Over the last couple of years, it has come to the world’s attention just how vital a role container ships play in the global economy. They enable millions of tonnes of goods to be imported and exported each year, generating billions in international trade. Here’s a look at some interesting facts about these stalwart workhorses!
Container ships are huge, and they are getting bigger all the time. The world’s largest container ship is currently the Ever Ace, which is 400 metres long, and can carry 23,992 containers. The vessel is owned by the Taiwanese company Evergreen Marine, and they are planning to build a further 12 supersize freight ships.
To put it into perspective, 400 metres is about the length of four football pitches. These vessels are enormous!
These vessels don’t just transport standard shipping containers. They can be adapted to carry even the most difficult cargo, including hazardous chemicals and liquids. They are regularly used for heavy equipment shipping. This can either be done via a roll-on/roll-off method, if the equipment is wheeled, or it can be lifted on and off the vessel via cranes.
In fact, about 95% of the world’s goods are transported via some method of sea freight shipping. It’s still the cheapest and safest way to move products and raw materials around the world.
Once they have served their time at sea, many shipping containers go on to have a second life on land. In fact, repurposed shipping containers have been used to build classrooms, houses, sheds, and even swimming pools.
It is now not uncommon in many areas of the world, including the UK, to find whole retail parks comprised of adapted shipping containers. They are relatively cheap to convert, and provide an excellent way for startup businesses and retailers to occupy a space that would otherwise have been unaffordable for them.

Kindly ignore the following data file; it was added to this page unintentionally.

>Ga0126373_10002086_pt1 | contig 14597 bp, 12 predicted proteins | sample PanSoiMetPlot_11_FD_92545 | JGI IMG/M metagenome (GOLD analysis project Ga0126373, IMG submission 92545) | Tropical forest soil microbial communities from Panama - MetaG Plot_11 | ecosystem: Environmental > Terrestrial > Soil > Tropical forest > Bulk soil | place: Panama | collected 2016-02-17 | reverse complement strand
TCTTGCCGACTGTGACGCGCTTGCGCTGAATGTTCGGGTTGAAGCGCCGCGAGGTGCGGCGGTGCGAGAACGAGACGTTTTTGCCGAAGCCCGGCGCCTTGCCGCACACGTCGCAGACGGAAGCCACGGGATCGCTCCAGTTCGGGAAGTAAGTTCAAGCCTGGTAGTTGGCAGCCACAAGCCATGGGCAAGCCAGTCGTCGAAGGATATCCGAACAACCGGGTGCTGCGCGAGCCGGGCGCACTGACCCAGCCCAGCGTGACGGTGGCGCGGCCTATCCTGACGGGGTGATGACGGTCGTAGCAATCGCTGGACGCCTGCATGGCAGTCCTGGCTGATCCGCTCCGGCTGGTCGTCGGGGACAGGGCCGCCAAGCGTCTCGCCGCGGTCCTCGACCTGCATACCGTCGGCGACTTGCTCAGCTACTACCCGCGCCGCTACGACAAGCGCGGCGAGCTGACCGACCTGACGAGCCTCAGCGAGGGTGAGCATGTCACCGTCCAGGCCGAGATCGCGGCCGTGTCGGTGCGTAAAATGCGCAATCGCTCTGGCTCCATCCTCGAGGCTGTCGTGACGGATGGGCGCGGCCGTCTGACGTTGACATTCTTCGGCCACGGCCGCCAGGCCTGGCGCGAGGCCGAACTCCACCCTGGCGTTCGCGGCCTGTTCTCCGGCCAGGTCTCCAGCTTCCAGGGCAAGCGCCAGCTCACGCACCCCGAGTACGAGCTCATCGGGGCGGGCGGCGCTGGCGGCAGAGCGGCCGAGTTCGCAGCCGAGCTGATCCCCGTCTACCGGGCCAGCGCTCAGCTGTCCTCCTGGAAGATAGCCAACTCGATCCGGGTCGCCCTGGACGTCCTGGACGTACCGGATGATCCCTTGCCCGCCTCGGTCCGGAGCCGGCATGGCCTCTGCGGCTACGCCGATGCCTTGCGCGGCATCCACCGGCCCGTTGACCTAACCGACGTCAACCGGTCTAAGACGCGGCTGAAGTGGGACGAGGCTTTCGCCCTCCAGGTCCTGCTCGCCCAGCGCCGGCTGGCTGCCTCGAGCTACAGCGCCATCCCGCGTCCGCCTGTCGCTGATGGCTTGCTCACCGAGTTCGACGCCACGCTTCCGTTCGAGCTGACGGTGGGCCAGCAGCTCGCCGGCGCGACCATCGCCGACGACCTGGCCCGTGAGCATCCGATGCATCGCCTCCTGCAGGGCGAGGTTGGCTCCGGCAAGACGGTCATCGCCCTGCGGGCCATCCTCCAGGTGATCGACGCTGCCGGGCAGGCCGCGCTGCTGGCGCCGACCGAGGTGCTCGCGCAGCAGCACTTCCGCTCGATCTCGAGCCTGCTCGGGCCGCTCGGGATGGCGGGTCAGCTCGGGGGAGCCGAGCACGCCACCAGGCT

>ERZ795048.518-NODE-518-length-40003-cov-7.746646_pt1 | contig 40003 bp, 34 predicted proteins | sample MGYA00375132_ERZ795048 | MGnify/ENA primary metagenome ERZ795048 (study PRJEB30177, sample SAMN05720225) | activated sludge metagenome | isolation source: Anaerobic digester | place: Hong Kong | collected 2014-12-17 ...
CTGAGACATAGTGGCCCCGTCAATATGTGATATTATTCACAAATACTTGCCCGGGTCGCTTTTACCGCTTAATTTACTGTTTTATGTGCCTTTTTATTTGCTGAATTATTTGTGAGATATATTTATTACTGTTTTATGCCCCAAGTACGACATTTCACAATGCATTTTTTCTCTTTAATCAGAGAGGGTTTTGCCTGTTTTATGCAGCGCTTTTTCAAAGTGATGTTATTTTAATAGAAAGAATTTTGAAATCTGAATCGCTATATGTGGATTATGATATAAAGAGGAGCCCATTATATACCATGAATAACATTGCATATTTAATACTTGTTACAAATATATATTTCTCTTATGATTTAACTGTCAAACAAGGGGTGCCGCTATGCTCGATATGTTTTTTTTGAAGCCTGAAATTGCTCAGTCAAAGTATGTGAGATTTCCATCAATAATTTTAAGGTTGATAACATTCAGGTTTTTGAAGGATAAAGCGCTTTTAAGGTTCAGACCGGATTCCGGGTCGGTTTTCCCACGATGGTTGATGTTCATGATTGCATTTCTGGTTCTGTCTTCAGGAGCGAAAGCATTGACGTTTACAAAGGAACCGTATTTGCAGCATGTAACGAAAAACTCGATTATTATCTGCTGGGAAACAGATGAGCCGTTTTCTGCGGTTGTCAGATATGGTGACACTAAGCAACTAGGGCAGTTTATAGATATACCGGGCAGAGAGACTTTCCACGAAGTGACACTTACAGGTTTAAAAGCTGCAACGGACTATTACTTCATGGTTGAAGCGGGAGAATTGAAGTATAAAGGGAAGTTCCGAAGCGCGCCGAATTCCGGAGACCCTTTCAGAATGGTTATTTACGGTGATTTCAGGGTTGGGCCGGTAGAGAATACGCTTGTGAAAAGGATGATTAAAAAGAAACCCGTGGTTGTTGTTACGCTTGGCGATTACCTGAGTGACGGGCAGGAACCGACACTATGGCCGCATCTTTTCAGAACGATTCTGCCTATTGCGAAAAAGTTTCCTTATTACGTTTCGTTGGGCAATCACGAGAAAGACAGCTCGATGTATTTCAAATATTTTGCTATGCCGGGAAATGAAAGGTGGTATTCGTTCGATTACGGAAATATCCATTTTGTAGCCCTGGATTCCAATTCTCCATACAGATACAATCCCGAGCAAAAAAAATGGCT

In 1992, a cargo ship accidently spilled 29,000 yellow rubber ducks into the Pacific Ocean during a winter storm. The bath toys have been drifting about the global seas for the past 30 years, sometimes washing up on the shores of Alaska, Australia, Hawaii, and Chile. Now, their progress can be tracked via the Friendly Floatees programme.
The idea came from Curtis Ebbesmeyer, an oceanographer, who used the lost ducks to track ocean currents. The data is primarily used to help fisheries and study currents, but it is also used to track people lost at sea. Most of the ducks have now faded to white, but a number of green frogs released at the same time have retained their colour.
The first intermodal shipping containers were invented in America in the 1950s, and they revolutionised international trade. They could be transferred between different modes of transport, such as trains, trucks, and ships, without the need to unload and reload the goods. This saved a great deal of time and labour.